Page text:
Thursday, July 22, 2010

New Wiles Side Blog

I just launched a new version of the Wiles Side Blog, which will focus on more finished work, and will feature cartoons, illustrated essays, and humorous art. This new version is more of what I had in mind when I first started this blog. I will be leaving this version up, if for no other reason than for the sake of posterity, and depending on how things go, I may continue to add sketches here from time to time a little further down the road, but for the most part now, my energy will be on my business at Vintage 66 Graphics, and the all new Wiles Side. Feel free to stop by either one anytime. Thank-you.

Thursday, June 24, 2010

Cartoonish Nakey Folk

Well, by golly, I missed it yesterday! I was planning to post, but things didn't quite work out, however, I do have a little something today. It is what you might call a cartoon nakey sketch dump, for lack of a better name. I used to use a traditional sketchbook, but in the last couple of months I've started drawing in a newsprint pad, which I find works remarkably well. However, the pads really don't hold up well to repeated opening and closing, so the pages come loose pretty easily. I usually use an ocher or light blue colored pencil or art stick and then go over the lines I like with a black colored pencil. All of these sketches are from my imagination, and were done while sitting in my car in a grocery store parking lot. What do you think about that?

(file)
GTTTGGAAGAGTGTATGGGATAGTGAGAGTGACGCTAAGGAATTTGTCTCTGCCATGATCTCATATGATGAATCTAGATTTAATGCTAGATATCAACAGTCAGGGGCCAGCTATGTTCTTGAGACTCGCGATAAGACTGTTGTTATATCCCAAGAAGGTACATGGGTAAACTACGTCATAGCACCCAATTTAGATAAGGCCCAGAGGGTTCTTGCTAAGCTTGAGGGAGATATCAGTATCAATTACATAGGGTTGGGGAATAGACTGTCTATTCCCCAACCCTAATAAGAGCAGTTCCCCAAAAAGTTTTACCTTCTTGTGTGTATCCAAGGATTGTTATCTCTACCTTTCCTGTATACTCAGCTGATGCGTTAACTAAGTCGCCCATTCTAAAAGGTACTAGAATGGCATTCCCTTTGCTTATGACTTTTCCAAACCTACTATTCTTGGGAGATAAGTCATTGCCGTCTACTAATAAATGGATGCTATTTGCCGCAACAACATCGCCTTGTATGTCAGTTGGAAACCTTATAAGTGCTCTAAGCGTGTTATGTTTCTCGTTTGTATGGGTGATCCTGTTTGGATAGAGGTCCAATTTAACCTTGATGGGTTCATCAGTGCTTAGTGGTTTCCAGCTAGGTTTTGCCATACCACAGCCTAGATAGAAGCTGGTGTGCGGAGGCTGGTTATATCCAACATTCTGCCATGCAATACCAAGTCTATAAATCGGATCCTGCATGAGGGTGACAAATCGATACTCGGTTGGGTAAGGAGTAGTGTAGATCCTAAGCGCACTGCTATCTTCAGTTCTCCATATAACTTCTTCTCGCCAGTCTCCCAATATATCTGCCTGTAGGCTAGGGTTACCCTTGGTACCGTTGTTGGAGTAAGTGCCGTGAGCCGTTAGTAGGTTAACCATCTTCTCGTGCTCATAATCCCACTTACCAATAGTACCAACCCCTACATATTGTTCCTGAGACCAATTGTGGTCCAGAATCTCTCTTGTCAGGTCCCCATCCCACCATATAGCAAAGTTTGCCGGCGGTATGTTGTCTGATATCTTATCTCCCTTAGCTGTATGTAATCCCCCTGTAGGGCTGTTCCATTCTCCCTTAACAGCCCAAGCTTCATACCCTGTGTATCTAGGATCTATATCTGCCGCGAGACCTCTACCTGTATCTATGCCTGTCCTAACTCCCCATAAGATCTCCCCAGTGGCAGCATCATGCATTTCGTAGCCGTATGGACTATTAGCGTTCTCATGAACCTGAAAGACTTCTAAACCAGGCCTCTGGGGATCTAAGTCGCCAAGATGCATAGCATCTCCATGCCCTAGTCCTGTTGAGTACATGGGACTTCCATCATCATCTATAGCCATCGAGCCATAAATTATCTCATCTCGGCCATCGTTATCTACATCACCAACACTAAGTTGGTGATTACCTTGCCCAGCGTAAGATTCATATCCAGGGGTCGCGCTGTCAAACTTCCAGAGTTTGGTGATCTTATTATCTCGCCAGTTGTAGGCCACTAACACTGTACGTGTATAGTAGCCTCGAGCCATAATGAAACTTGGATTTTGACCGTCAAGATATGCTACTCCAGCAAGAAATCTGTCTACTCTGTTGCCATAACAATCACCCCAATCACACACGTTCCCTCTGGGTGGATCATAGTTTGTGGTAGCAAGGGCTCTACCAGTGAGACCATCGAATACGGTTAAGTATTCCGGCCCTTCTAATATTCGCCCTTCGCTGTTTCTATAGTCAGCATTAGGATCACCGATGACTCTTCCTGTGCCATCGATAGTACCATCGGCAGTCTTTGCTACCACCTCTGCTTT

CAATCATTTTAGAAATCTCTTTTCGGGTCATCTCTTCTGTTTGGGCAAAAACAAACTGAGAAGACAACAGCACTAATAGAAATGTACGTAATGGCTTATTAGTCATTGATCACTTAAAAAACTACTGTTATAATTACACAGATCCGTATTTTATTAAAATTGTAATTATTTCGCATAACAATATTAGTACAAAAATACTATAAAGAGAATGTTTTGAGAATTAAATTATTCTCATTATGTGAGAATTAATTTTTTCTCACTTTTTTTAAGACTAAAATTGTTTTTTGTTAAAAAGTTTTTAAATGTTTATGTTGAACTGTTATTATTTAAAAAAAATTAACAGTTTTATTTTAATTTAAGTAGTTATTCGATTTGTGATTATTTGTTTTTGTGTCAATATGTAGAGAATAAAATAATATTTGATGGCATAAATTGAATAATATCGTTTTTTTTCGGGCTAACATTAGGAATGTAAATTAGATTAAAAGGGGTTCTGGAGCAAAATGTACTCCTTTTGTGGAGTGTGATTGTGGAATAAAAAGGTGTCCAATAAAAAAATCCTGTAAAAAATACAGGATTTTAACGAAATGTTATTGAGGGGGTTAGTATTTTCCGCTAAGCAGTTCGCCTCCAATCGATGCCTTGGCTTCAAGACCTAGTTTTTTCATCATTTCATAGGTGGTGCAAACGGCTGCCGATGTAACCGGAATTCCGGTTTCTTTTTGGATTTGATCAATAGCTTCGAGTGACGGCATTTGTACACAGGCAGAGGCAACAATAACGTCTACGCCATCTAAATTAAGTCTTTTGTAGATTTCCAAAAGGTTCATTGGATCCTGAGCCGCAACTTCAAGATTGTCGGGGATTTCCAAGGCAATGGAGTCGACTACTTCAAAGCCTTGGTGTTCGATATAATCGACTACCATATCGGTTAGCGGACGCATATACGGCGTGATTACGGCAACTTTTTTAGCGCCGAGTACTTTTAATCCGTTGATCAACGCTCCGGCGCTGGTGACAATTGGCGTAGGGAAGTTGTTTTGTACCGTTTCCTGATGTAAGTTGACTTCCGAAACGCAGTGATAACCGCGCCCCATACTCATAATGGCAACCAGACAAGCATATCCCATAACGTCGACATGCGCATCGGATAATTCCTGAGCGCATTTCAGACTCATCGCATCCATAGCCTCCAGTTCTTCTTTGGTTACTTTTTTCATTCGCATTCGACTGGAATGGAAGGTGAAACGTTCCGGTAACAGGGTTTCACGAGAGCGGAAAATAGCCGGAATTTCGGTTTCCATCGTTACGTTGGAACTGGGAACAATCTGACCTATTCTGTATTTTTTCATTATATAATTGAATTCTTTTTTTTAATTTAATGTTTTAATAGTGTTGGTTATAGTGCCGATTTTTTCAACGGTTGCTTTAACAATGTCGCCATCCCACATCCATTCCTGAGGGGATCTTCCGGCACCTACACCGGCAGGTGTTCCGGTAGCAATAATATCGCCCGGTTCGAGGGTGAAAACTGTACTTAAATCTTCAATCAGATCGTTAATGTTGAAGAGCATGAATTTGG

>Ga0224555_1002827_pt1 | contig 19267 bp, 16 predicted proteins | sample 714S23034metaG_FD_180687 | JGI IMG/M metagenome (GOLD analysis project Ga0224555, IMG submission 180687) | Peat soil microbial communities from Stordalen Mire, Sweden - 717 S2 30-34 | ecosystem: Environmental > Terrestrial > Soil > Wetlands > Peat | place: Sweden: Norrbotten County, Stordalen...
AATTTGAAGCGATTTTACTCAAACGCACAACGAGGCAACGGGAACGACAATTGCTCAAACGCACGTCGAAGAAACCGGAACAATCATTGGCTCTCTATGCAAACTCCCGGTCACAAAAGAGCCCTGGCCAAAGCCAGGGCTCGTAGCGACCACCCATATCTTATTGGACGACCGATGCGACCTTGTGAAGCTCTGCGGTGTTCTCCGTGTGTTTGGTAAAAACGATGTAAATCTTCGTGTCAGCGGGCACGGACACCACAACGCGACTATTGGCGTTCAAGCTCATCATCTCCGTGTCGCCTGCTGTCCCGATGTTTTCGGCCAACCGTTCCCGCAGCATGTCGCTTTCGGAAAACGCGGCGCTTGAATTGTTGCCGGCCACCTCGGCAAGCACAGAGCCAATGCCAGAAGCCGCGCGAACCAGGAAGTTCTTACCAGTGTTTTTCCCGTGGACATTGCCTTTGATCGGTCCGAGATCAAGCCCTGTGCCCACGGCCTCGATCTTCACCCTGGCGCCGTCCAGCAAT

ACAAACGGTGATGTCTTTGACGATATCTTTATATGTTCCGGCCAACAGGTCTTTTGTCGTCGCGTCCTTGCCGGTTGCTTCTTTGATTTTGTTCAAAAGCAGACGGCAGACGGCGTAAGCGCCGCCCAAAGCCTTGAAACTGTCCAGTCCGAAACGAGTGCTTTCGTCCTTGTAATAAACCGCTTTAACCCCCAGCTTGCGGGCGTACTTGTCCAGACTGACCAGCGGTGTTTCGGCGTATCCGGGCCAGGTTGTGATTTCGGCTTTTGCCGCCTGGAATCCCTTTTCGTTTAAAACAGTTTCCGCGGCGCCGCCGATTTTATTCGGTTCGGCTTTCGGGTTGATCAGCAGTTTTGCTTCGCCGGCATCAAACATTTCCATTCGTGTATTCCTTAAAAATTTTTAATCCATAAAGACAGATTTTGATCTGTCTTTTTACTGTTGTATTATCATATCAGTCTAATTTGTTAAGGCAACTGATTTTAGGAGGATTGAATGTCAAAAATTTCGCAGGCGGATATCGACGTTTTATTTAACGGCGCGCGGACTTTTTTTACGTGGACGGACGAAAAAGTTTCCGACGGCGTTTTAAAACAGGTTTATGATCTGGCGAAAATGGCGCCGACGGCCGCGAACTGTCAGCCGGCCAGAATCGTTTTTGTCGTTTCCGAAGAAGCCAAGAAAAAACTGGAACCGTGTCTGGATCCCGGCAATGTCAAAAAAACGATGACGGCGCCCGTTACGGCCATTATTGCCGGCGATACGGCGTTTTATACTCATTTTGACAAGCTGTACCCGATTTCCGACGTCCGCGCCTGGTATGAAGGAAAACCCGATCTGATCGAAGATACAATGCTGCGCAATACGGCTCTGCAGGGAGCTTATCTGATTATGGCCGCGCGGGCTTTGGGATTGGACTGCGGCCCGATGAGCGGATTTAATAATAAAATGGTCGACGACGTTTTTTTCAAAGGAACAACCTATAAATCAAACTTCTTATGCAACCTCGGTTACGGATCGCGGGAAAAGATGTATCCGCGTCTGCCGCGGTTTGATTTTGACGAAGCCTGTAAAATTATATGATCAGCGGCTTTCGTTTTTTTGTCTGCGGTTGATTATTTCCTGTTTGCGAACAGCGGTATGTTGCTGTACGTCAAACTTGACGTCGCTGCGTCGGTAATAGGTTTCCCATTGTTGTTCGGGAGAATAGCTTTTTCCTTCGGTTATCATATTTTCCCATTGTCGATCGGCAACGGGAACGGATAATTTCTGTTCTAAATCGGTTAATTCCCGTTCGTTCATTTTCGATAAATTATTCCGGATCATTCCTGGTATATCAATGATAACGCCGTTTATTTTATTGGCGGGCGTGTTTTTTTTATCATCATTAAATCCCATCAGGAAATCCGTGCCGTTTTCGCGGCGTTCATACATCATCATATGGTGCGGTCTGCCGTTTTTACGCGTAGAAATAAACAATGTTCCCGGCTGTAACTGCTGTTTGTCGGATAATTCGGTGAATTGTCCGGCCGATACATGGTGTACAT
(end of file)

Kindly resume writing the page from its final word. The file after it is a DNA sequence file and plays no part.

Starting off, we have a collection of nakey gals in a variety of body types, including my favorite, the pregnant lady on the end.

Here is a tatted up alternative gal going topfree, because topless implies that something is missing, and clearly she is not, well, except for her right hand..

This one is inspired by vintage nudist magazines from the 40s to the 60s. I'm simply fascinated by the concept. There is just something about the average mid-century family standing around in their skin enjoying everyday activities, or doing mundane tasks. It's a bit of an odd mixture, like a hybrid of wholesome and creepy (in a good way).

Monday, June 21, 2010

The Bones of Caravaggio

I recently noticed a little blurb in the newspaper which stated that some of the bones of the immensely talented Baroque artist, Caravaggio have been (more or less) identified. There were only about 4 or 5 bones and in some cases only fragments found, and they are so old and the DNA has deteriorated to such a degree that scientifically they can only be about an 85% certain that they are his. The fact that he had no known children doesn't help either, since there is no direct line to follow. Some were hoping that we would finally know for certain what actually killed him by the 400th anniversary of his death next month, but despite this new find there is still quite a bit of mystery and speculation on the possibilities. He made more than a few enemies along the way, so murder isn't out of the question, however, malaria, infected wounds, heatstroke, and syphilis are also on the list of suspects, and it seems he was also weakened by lead poisoning from the lead in his paints. This is only a guess, but I would say it was probably a combination of some or all them. That's an awful lot of ailments to have in a time when the most respected medical treatments involved perfumed enemas and draining off of large quantities of a patient's blood.